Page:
Though relatively few of the brain injuries sustained by Americans happen on the football field, football-related head trauma has been making a lot of headlines recently. Current and retired college and professional players are increasingly concerned about the lifelong effects of head injuries they suffered during their playing days. And many fans are struggling to reconcile their love of football with the devastating effects of conditions like chronic traumatic encephalopathy, or CTE.

One of the challenges of studying CTE, a form of brain degeneration linked to contact sports, is that there is no proven way of diagnosing it while the suspected patient is still alive. So finding a way to measure the long-term effects of football-related concussions while the player is still alive would be invaluable for players and their families.

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A new study of retired NFL players suggests that more than 40 percent of ex-football players have signs of traumatic brain injury. The small-scale study used MRIs to examine the brains of 40 former players aged 27 to 56, most of whom had played in the league in the last five years and averaged seven-year careers, along with slight more than eight concussions.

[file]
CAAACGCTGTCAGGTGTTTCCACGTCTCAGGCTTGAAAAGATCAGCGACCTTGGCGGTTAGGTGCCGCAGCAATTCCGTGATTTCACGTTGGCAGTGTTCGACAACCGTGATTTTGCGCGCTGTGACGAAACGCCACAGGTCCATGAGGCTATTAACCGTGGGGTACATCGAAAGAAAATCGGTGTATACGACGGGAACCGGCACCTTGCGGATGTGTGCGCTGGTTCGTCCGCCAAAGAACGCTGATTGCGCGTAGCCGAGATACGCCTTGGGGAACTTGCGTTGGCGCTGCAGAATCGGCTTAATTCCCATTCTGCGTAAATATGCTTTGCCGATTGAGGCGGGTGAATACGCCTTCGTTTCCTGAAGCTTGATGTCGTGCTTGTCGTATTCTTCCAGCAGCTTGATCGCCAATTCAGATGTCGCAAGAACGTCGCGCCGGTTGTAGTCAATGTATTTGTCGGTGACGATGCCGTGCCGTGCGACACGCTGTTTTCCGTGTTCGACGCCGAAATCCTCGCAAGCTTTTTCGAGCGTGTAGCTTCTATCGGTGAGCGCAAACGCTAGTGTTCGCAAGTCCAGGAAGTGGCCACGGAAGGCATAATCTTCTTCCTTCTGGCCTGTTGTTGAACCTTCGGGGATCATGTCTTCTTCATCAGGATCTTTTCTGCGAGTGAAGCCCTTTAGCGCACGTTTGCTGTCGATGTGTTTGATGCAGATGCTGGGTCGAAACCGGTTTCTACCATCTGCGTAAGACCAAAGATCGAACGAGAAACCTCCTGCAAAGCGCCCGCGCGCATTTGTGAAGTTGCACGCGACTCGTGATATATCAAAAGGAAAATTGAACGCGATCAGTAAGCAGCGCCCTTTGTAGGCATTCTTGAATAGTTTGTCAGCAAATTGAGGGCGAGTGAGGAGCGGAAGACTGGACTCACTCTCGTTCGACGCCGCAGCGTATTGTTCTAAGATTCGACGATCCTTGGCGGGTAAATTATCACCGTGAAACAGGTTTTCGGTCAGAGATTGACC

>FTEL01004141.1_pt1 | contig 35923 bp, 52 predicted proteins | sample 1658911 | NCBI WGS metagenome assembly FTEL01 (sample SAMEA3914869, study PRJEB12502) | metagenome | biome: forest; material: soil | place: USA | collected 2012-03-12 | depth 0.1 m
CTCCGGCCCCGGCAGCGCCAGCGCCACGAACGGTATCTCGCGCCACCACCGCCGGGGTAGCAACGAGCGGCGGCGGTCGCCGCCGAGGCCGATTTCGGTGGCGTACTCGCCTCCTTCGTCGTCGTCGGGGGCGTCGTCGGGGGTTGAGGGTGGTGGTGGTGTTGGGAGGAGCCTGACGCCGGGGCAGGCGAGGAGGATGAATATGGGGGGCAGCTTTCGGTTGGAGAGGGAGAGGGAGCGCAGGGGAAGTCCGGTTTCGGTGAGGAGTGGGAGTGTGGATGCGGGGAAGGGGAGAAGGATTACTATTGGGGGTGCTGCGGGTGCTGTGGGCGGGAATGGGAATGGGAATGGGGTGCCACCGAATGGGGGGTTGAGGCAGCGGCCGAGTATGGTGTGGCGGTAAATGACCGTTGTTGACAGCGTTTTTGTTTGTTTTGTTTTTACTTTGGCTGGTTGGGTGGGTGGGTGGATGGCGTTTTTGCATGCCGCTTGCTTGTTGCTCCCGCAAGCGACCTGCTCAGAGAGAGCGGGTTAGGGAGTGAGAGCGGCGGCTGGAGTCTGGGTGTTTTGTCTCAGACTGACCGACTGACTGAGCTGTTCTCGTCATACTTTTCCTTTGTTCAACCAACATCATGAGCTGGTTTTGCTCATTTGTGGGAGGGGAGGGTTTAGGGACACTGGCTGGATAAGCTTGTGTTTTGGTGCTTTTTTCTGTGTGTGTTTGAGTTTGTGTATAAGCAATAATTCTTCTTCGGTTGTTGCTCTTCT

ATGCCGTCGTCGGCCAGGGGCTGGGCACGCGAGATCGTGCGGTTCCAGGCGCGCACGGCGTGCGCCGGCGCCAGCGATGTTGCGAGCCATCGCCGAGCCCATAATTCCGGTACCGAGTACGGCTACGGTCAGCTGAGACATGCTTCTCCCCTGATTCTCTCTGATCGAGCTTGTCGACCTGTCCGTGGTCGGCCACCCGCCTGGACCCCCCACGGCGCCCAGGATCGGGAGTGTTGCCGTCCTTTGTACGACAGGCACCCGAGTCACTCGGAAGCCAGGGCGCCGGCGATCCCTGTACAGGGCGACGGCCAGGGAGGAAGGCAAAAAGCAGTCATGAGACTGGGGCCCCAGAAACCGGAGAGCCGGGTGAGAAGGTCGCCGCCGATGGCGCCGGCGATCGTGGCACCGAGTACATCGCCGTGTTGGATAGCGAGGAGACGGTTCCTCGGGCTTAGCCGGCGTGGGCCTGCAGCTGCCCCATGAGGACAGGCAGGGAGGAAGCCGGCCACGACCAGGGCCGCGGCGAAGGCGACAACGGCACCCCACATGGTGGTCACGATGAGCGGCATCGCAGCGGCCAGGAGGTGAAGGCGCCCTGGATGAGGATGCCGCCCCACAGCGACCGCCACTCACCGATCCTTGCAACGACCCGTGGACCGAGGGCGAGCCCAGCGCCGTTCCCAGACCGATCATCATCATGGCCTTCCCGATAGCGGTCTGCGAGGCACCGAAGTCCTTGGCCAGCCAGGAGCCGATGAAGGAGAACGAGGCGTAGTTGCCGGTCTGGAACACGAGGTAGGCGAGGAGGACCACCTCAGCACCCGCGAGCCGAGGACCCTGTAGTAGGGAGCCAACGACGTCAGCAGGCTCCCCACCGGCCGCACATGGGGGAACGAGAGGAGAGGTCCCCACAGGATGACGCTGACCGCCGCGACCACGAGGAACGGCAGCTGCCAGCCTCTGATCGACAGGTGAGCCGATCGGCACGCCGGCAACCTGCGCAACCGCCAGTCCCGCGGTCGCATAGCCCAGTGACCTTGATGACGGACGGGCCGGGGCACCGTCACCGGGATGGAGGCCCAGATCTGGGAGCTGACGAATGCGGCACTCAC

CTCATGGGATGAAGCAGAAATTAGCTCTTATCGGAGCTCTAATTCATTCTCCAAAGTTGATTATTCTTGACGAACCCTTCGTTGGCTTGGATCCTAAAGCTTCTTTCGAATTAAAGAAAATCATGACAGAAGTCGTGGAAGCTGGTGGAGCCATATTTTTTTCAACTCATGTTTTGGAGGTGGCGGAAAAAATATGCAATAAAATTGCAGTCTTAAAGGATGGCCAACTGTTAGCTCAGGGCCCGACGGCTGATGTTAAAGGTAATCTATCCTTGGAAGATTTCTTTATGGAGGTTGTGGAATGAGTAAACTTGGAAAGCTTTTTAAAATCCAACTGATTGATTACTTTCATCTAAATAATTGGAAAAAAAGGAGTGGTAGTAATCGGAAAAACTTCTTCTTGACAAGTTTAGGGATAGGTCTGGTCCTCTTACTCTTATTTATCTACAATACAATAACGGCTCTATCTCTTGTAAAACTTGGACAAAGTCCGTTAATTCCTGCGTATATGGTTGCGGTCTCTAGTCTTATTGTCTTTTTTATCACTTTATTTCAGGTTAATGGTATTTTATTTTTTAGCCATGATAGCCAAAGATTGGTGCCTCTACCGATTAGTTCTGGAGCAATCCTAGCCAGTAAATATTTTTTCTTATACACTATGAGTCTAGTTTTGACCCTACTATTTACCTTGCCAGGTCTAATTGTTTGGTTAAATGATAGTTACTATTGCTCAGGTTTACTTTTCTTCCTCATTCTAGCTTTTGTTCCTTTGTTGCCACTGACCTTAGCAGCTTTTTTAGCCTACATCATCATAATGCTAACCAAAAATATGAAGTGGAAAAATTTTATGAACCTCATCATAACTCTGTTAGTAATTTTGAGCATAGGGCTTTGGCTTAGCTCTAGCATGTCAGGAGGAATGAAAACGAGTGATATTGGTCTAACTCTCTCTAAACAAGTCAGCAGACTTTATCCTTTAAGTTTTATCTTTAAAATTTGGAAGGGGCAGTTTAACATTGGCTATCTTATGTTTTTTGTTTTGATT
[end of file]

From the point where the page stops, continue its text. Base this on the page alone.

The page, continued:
According to U.S. News and World Report, the MRIs revealed damage in the white matter of the brains of 17 of the subjects. Twelve of the players showed evidence of disrupted nerve cells, harming the brain cells’ ability to communicate with each other. Cognitive tests showed thinking problems in many of the subjects as well.

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Most people reading this are unlikely to suffer a TBI playing football, but they may be vulnerable to a brain injury in a car crash, work accident or other everyday disaster. If that ever happens to you, you may be able to pursue another party for compensation. An attorney can help you sort out your options.

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